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General Jurisdiction is the court's authority to hear all kinds of cases, which arise within its geographic area. Therefore a court of general jurisdiction is one that can hear different types of cases like a tort case, a contracts law case, or any number of other related cases. The court is not limited, as long as it has personal jurisdiction over the parties. One significant effect of such classification is that regarding the liability of a judge on stepping beyond the bounds of that court. For example, if a probate court judge sentences a person to jail, that judge would not have immunity and could be sued because a probate judge has no jurisdiction to effect a criminal sentence. However, a judge in a court of general jurisdiction who happened to be overseeing a probate case would be immune from suit for sending a party to jail, because handing down a criminal sentence is not completely beyond the jurisdiction of such a judge.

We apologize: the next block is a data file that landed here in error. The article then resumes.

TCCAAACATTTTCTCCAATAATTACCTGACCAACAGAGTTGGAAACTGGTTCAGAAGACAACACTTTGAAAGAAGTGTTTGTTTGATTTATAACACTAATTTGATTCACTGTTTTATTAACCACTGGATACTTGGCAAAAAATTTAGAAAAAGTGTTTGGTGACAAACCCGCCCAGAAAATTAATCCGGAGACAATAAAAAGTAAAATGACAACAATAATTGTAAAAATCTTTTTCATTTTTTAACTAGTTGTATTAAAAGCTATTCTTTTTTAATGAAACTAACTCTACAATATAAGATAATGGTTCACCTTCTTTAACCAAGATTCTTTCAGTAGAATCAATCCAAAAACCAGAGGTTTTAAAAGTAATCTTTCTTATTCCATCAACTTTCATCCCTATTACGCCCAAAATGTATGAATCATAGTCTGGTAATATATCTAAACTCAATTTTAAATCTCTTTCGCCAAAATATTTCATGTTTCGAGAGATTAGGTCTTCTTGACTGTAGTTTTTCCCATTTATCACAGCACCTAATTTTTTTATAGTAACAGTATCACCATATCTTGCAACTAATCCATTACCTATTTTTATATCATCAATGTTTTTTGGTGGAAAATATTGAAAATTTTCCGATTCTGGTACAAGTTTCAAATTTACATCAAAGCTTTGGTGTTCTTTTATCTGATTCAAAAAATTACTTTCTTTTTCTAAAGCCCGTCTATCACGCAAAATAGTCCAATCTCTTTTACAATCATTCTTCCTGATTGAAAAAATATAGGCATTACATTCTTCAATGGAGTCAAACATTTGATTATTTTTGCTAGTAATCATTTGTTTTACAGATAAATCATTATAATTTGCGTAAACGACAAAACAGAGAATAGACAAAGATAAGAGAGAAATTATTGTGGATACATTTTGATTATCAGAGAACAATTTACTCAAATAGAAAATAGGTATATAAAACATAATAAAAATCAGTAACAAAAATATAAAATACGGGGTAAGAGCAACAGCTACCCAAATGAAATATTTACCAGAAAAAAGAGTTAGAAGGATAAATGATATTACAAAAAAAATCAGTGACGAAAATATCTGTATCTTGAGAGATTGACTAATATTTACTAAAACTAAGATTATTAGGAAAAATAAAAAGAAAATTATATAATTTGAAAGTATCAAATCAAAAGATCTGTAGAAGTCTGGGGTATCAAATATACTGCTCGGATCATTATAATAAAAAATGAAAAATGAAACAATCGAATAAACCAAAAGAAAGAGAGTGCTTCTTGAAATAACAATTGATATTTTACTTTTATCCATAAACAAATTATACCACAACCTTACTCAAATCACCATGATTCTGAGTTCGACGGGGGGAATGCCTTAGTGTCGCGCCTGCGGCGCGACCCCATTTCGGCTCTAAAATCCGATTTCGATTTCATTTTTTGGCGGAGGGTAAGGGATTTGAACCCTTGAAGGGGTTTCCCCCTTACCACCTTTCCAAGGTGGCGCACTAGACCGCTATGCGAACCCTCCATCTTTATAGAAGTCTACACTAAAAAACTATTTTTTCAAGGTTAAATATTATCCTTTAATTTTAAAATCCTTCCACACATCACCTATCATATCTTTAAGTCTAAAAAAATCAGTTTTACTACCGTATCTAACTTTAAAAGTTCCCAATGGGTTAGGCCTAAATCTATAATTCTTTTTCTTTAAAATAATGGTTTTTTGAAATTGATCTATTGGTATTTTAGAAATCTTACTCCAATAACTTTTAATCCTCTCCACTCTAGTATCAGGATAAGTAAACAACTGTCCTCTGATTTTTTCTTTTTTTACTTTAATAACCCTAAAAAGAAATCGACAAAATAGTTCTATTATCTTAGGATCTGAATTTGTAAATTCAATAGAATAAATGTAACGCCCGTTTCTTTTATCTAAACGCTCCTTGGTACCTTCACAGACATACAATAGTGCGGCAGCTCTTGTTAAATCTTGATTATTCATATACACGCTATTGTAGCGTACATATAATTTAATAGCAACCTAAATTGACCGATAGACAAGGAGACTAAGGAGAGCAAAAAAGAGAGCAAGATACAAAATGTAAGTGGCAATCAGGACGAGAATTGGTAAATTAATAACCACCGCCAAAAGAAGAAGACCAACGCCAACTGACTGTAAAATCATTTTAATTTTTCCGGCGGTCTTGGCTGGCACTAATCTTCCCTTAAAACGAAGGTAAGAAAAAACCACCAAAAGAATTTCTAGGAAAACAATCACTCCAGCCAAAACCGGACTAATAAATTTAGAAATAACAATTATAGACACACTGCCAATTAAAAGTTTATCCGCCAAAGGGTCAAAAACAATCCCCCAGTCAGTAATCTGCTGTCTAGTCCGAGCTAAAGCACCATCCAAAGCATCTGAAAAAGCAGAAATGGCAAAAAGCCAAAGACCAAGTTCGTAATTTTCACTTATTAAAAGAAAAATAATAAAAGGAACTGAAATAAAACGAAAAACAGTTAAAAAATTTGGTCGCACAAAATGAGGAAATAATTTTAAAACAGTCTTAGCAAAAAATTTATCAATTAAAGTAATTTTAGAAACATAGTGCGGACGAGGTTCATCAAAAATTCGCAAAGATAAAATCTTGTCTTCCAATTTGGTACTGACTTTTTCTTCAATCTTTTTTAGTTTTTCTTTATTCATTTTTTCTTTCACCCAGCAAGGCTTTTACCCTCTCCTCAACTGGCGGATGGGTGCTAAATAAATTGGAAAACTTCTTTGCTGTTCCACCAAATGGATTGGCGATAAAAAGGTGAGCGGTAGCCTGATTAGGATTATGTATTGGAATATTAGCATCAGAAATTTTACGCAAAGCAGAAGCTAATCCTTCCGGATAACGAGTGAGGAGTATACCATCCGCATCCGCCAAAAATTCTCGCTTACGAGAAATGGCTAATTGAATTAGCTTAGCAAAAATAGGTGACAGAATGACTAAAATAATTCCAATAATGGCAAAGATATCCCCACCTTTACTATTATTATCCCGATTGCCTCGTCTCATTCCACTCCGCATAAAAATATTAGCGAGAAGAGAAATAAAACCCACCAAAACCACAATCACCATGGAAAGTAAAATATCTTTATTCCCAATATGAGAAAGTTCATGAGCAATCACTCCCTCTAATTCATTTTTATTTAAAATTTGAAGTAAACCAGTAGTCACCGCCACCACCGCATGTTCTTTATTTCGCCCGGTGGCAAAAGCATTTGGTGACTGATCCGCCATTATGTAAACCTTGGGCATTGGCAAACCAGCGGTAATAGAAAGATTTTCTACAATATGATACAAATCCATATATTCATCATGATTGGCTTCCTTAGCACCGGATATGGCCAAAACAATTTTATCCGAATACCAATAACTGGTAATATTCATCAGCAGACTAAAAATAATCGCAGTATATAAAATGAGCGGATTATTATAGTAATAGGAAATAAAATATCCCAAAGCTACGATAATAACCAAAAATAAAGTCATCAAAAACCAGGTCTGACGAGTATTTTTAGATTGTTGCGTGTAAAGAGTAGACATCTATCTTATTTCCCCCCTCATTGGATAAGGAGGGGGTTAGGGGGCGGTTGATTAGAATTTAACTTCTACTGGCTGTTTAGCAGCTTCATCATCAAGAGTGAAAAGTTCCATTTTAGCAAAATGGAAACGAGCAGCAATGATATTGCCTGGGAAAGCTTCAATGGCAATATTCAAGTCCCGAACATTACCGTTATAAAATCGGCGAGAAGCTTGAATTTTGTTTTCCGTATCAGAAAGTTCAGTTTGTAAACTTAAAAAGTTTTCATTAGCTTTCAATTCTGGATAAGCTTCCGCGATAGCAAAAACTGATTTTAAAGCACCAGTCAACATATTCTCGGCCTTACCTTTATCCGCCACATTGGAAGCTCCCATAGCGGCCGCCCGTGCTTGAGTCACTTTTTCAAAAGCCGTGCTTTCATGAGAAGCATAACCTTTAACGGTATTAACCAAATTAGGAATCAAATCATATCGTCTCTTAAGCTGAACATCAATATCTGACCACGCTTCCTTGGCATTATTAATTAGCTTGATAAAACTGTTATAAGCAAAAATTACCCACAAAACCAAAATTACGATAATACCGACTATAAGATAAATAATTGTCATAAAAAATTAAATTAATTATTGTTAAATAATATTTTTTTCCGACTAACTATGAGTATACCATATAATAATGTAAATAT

General jurisdiction can also refer to a court's authority to hear all claims against a defendant, at the place of the defendant's domicile or the place of service, without any showing that a connection exists between the claims and the forum state.